Smith Park likely won’t be reopened for another month, but downtown officials say the wait will be well worth it once they see the improvements.
Last week, the large construction fences still blocked off the downtown Jackson destination.
However, much work had been completed to transform the park into a premier green space.
“It’s looking great,” Downtown Jackson Partners (DJP) President Ben Allen said. “It’s not finished yet and we have some cleanup work to do. But we’ve gotten rid of the concrete ditches, it’s sodded and it’s going to be gorgeous.”
The fences will remain in place throughout the cleanup phase to allow the sod to settle in place, and to prevent foot traffic from damaging it during the wet weather.
“We put sod on mud and if they walk on it, it will tear it all up,” he said. “It will take a little drier weather and we will open it up.
“We don’t want to ruin what we’ve done to save a week,” he said.
Renovations are part of the second phase of improvements at the downtown park. The work got under way late last year.
The project called for removing the park’s water feature that ran along the park’s Amite Street border, filling in the area and adding new sod.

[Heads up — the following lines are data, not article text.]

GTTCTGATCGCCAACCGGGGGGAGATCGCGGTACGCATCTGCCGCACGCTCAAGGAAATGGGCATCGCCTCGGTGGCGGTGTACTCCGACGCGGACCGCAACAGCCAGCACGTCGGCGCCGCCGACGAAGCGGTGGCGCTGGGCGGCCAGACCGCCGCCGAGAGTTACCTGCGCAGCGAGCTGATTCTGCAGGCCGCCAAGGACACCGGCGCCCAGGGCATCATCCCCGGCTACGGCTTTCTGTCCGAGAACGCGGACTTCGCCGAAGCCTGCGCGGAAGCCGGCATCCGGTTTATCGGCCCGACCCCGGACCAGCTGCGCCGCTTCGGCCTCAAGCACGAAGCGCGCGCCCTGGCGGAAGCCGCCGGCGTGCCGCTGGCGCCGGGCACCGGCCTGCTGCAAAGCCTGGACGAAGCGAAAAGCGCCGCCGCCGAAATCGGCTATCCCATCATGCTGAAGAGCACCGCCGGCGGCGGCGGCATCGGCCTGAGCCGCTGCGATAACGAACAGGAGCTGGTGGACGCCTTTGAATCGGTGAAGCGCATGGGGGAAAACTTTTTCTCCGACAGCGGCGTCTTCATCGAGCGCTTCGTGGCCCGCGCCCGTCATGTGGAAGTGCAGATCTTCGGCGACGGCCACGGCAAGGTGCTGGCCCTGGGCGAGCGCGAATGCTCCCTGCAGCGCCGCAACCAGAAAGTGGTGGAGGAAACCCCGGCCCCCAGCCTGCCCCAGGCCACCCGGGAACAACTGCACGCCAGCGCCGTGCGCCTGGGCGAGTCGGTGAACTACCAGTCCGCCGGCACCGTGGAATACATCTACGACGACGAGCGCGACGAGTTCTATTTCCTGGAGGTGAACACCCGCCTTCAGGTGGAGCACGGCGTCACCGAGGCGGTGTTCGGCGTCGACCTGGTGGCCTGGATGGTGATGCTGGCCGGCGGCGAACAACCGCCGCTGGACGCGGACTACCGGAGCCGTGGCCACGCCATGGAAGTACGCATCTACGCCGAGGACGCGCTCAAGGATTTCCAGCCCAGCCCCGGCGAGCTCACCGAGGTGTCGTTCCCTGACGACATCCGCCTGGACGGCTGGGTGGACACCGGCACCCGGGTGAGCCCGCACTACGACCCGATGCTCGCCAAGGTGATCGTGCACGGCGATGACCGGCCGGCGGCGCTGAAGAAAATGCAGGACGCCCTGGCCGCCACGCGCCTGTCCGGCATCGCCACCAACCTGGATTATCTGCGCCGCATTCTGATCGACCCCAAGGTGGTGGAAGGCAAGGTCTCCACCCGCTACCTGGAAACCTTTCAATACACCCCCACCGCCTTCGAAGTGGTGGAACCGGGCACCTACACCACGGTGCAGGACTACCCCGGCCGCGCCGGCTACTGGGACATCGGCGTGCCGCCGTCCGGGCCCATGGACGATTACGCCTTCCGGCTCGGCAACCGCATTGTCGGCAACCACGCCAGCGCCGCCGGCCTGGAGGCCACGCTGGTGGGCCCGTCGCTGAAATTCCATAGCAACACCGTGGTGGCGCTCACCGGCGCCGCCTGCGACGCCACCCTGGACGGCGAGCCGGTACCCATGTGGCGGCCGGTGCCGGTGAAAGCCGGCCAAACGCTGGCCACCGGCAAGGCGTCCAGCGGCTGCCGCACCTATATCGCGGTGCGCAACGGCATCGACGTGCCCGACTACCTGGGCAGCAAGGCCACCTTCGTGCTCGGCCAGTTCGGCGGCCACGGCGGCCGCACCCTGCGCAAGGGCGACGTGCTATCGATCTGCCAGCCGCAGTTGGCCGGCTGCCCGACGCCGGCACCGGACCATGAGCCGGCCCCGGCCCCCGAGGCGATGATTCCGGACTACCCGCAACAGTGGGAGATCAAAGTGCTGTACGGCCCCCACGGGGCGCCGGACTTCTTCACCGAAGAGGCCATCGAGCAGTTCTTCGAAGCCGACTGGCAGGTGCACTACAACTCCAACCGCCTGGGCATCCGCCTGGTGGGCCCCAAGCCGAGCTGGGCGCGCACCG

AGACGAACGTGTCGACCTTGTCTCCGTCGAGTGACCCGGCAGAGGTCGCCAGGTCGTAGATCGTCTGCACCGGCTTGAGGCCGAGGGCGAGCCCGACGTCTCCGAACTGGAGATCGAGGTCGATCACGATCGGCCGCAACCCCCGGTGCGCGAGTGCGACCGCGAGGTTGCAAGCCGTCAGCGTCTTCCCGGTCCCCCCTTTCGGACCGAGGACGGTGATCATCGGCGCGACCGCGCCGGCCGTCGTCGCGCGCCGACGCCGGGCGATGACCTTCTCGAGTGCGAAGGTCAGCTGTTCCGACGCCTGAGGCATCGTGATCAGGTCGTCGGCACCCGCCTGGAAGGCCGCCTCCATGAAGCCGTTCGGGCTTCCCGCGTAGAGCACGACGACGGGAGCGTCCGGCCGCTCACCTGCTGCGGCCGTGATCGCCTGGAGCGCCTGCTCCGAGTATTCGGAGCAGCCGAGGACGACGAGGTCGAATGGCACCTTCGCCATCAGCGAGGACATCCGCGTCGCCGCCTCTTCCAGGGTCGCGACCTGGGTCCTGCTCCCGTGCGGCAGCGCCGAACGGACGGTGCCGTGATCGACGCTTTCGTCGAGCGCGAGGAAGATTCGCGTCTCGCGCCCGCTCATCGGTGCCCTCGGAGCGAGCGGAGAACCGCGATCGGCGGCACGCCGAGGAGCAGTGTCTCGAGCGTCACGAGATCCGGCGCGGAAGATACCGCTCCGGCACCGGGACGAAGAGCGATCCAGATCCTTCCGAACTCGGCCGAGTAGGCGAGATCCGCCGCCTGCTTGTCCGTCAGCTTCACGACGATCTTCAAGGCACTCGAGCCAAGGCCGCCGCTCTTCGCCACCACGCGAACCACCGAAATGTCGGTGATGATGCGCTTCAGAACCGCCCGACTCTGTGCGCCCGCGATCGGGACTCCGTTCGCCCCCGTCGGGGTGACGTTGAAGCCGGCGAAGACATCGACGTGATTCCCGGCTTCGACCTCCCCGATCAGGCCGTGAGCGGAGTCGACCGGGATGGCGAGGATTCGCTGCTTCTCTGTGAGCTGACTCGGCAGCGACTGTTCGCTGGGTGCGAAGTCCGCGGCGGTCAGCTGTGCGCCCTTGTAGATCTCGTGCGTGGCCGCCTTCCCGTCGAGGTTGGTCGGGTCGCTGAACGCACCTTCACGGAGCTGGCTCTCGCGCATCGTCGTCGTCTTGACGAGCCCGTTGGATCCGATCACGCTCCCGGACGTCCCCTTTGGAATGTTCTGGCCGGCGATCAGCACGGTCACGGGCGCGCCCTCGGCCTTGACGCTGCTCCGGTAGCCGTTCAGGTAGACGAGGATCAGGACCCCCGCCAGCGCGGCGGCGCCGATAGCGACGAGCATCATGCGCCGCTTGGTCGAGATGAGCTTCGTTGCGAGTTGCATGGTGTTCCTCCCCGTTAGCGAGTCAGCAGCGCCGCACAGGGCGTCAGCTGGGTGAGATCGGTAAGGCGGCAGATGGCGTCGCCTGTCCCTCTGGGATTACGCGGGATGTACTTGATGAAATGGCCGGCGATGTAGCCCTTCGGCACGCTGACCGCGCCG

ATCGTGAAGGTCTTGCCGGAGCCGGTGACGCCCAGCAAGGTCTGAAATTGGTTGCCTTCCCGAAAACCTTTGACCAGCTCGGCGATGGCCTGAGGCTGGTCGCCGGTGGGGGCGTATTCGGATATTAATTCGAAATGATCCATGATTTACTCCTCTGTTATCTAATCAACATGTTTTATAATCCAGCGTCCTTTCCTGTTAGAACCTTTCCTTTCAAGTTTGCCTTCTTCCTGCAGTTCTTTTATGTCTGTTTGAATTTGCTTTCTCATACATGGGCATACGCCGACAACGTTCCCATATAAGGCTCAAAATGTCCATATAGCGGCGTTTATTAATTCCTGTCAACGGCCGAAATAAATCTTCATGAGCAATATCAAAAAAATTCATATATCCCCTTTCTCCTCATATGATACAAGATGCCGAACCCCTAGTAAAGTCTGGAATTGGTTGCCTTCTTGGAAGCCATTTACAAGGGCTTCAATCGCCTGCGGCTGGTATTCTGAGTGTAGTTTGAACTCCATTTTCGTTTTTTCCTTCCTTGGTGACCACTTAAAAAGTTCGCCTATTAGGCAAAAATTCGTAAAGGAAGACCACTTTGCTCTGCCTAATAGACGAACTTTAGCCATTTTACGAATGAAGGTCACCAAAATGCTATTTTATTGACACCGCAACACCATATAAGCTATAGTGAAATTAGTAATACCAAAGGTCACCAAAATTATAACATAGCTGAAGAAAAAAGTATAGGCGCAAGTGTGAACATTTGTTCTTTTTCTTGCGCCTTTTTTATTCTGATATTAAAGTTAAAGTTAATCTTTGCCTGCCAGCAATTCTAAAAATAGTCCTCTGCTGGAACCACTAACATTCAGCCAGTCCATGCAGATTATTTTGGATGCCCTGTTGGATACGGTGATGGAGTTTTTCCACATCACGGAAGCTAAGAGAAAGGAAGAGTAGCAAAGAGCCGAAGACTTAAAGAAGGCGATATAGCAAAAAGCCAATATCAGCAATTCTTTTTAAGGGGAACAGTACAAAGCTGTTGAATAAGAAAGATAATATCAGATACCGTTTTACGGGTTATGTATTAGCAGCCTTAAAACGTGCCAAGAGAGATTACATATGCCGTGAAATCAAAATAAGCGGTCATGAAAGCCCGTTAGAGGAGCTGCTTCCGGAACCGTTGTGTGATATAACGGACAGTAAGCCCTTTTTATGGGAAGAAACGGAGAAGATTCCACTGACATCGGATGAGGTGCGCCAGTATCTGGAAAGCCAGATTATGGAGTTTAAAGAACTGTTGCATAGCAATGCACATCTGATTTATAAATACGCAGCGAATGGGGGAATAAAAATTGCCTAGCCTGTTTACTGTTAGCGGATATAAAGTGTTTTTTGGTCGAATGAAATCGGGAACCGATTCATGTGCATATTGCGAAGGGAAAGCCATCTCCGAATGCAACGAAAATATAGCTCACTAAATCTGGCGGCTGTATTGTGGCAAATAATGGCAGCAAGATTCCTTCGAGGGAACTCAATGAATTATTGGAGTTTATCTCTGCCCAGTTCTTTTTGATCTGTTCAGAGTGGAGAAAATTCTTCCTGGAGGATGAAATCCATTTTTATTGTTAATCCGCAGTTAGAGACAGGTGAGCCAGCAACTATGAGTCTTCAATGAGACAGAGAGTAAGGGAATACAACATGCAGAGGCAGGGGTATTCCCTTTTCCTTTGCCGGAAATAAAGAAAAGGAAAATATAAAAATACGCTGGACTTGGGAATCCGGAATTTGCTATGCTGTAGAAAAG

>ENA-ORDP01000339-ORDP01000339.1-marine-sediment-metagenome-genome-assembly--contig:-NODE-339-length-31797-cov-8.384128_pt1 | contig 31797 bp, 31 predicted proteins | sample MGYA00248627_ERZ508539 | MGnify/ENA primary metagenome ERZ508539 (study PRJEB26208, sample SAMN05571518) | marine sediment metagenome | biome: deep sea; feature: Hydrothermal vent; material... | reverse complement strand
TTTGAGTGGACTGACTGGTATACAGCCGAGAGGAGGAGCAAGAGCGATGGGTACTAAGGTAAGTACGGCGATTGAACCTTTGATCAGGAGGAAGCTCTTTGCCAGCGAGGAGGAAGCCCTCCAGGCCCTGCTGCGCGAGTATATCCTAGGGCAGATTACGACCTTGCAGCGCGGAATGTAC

The water feature was designed to resemble a river running along the park from East Amite Street to North Congress Street.
However, the feature had been inoperable for years and fell into disrepair because of high upkeep costs. Before it was removed, leaves and other debris lined the bed. In some spots, plants had begun growing through cracks in the pavement.
The Mississippi Department of Archives and History (MDAH) approved removing the feature, as long as trees and other historic structures in the park were not affected.
MDAH had to sign off on the work, because the park is a designated Mississippi landmark. It is also on the National Register of Historic Places.
“Smith Park is the last remaining portion of the (development plan put in place) when Jackson was developed,” MDAH Historic Preservation Director Jim Woodrick told the Sun previously.
The city’s initial grid system was laid out by Peter Van Dorn, one of the city’s founders, decades before the Civil War. The system was based on the layout of Savannah, Ga., and included a number of public green spaces, Woodrick said.
Doc Martin was hired as the contractor. Dave Fulgham, a tree preservationist, was brought on to ensure that none of the park’s trees were harmed during construction.
The second phase cost approximately $100,000.